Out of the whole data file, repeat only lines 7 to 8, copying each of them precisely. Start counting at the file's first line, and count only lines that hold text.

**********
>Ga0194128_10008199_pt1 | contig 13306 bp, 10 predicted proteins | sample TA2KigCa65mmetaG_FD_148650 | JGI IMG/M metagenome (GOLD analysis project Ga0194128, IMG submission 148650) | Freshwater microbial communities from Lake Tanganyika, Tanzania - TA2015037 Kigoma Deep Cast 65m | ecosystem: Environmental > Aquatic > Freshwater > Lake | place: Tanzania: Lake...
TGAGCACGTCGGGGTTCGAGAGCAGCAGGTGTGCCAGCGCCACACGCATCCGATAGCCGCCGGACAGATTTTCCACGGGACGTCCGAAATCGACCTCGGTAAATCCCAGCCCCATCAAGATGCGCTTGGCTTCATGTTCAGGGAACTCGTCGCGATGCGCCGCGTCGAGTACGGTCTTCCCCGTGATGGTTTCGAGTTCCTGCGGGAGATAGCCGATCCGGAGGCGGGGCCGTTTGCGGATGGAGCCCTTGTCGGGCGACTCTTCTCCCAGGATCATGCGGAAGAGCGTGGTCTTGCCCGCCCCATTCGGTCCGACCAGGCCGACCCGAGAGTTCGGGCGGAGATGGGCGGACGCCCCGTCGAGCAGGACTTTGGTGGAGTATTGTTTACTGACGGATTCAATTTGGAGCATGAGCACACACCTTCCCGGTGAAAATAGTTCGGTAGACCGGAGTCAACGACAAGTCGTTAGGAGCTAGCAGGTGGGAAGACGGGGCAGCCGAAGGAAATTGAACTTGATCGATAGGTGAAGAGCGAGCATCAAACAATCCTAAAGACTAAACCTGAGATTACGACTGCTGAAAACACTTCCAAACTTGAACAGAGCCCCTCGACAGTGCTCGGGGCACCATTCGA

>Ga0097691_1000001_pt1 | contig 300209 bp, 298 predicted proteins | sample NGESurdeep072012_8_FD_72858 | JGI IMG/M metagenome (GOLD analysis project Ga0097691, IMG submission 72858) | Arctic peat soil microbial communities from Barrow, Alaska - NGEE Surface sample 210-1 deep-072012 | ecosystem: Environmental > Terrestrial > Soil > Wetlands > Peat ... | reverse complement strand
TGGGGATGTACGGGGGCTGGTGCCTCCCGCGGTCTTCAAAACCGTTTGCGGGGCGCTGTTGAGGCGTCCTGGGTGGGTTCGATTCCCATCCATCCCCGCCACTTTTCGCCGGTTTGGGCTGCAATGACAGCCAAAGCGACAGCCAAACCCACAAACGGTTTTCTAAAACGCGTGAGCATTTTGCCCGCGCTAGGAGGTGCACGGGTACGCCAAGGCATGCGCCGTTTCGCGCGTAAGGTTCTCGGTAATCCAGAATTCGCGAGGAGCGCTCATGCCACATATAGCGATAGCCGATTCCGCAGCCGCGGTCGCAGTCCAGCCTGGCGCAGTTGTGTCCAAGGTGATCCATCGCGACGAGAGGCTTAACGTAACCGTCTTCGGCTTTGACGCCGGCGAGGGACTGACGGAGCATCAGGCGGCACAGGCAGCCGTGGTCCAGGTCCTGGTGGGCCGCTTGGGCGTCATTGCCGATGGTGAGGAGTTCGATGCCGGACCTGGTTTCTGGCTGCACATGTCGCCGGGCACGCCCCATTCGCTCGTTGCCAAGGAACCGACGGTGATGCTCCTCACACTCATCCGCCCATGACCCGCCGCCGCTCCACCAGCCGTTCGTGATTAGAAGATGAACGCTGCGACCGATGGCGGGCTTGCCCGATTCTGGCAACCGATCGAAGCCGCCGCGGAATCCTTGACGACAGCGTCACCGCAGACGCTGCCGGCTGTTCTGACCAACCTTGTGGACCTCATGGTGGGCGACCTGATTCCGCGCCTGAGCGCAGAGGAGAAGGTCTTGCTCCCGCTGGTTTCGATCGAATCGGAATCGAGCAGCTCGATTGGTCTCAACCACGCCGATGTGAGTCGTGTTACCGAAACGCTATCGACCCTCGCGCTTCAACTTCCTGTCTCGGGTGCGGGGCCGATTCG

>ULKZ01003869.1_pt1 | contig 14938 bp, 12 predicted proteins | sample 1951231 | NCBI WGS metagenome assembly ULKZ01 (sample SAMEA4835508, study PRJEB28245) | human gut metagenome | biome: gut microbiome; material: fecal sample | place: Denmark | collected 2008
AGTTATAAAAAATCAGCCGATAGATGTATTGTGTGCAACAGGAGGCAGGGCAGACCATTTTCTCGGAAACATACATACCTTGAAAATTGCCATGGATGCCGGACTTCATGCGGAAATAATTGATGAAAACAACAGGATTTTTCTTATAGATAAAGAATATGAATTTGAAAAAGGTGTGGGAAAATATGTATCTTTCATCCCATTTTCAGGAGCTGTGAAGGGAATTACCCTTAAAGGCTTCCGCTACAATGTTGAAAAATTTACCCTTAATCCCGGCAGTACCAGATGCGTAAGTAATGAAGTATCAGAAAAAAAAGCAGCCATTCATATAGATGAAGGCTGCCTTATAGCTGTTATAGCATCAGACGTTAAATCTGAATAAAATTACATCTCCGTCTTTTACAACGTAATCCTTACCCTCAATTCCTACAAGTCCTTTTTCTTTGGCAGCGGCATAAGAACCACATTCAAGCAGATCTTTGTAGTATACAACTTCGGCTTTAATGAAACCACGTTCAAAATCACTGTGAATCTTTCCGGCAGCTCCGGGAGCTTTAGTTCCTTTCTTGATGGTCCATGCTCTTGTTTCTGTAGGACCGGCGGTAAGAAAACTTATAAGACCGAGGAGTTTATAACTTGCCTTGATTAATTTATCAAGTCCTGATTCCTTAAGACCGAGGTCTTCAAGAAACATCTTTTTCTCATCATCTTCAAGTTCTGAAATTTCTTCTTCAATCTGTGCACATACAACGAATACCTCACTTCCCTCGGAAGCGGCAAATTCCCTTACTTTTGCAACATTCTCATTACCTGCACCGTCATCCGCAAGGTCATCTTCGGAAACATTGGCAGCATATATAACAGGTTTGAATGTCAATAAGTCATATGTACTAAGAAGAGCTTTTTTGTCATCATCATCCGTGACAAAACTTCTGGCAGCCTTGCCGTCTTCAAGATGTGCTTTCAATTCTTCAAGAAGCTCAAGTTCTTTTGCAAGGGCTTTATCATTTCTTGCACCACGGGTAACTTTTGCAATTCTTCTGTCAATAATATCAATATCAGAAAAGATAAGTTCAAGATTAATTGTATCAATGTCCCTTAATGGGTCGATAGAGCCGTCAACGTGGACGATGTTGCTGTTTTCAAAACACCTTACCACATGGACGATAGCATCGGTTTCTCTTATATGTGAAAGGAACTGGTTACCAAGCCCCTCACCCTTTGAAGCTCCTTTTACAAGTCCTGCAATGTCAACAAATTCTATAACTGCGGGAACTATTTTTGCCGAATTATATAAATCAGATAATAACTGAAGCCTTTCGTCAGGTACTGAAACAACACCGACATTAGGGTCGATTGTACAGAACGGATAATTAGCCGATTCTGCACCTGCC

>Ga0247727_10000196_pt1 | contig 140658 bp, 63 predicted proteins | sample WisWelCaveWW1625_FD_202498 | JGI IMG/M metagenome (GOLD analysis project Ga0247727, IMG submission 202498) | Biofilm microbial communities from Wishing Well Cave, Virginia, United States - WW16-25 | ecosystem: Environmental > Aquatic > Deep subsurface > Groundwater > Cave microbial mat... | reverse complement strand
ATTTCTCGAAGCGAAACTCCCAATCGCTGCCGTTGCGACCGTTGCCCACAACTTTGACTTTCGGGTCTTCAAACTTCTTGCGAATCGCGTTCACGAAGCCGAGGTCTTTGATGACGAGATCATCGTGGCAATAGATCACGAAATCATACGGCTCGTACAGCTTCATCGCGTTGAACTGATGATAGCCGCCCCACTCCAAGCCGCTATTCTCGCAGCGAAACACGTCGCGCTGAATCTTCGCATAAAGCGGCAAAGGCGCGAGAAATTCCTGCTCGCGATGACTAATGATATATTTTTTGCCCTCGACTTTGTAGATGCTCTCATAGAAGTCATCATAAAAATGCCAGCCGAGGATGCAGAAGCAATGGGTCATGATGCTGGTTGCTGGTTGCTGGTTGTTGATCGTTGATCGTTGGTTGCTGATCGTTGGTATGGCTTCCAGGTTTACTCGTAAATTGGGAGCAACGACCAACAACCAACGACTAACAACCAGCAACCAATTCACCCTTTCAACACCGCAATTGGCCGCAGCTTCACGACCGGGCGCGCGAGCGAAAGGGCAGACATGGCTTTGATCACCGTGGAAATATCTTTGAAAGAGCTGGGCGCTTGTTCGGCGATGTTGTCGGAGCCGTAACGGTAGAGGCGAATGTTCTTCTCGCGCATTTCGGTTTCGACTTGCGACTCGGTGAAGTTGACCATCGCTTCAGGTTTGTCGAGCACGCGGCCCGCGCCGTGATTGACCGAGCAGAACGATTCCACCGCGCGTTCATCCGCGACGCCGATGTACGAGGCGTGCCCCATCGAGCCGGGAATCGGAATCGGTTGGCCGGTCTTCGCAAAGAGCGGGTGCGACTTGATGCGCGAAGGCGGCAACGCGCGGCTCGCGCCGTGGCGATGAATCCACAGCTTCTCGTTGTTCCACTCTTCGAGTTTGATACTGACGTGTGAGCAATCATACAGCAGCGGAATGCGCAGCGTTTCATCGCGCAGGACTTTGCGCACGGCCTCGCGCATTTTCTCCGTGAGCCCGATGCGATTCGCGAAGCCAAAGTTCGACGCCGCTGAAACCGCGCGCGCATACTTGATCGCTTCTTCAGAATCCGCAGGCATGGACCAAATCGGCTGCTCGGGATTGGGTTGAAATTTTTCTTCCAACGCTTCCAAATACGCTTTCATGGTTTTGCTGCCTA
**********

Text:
>Ga0247727_10000196_pt1 | contig 140658 bp, 63 predicted proteins | sample WisWelCaveWW1625_FD_202498 | JGI IMG/M metagenome (GOLD analysis project Ga0247727, IMG submission 202498) | Biofilm microbial communities from Wishing Well Cave, Virginia, United States - WW16-25 | ecosystem: Environmental > Aquatic > Deep subsurface > Groundwater > Cave microbial mat... | reverse complement strand
ATTTCTCGAAGCGAAACTCCCAATCGCTGCCGTTGCGACCGTTGCCCACAACTTTGACTTTCGGGTCTTCAAACTTCTTGCGAATCGCGTTCACGAAGCCGAGGTCTTTGATGACGAGATCATCGTGGCAATAGATCACGAAATCATACGGCTCGTACAGCTTCATCGCGTTGAACTGATGATAGCCGCCCCACTCCAAGCCGCTATTCTCGCAGCGAAACACGTCGCGCTGAATCTTCGCATAAAGCGGCAAAGGCGCGAGAAATTCCTGCTCGCGATGACTAATGATATATTTTTTGCCCTCGACTTTGTAGATGCTCTCATAGAAGTCATCATAAAAATGCCAGCCGAGGATGCAGAAGCAATGGGTCATGATGCTGGTTGCTGGTTGCTGGTTGTTGATCGTTGATCGTTGGTTGCTGATCGTTGGTATGGCTTCCAGGTTTACTCGTAAATTGGGAGCAACGACCAACAACCAACGACTAACAACCAGCAACCAATTCACCCTTTCAACACCGCAATTGGCCGCAGCTTCACGACCGGGCGCGCGAGCGAAAGGGCAGACATGGCTTTGATCACCGTGGAAATATCTTTGAAAGAGCTGGGCGCTTGTTCGGCGATGTTGTCGGAGCCGTAACGGTAGAGGCGAATGTTCTTCTCGCGCATTTCGGTTTCGACTTGCGACTCGGTGAAGTTGACCATCGCTTCAGGTTTGTCGAGCACGCGGCCCGCGCCGTGATTGACCGAGCAGAACGATTCCACCGCGCGTTCATCCGCGACGCCGATGTACGAGGCGTGCCCCATCGAGCCGGGAATCGGAATCGGTTGGCCGGTCTTCGCAAAGAGCGGGTGCGACTTGATGCGCGAAGGCGGCAACGCGCGGCTCGCGCCGTGGCGATGAATCCACAGCTTCTCGTTGTTCCACTCTTCGAGTTTGATACTGACGTGTGAGCAATCATACAGCAGCGGAATGCGCAGCGTTTCATCGCGCAGGACTTTGCGCACGGCCTCGCGCATTTTCTCCGTGAGCCCGATGCGATTCGCGAAGCCAAAGTTCGACGCCGCTGAAACCGCGCGCGCATACTTGATCGCTTCTTCAGAATCCGCAGGCATGGACCAAATCGGCTGCTCGGGATTGGGTTGAAATTTTTCTTCCAACGCTTCCAAATACGCTTTCATGGTTTTGCTGCCTA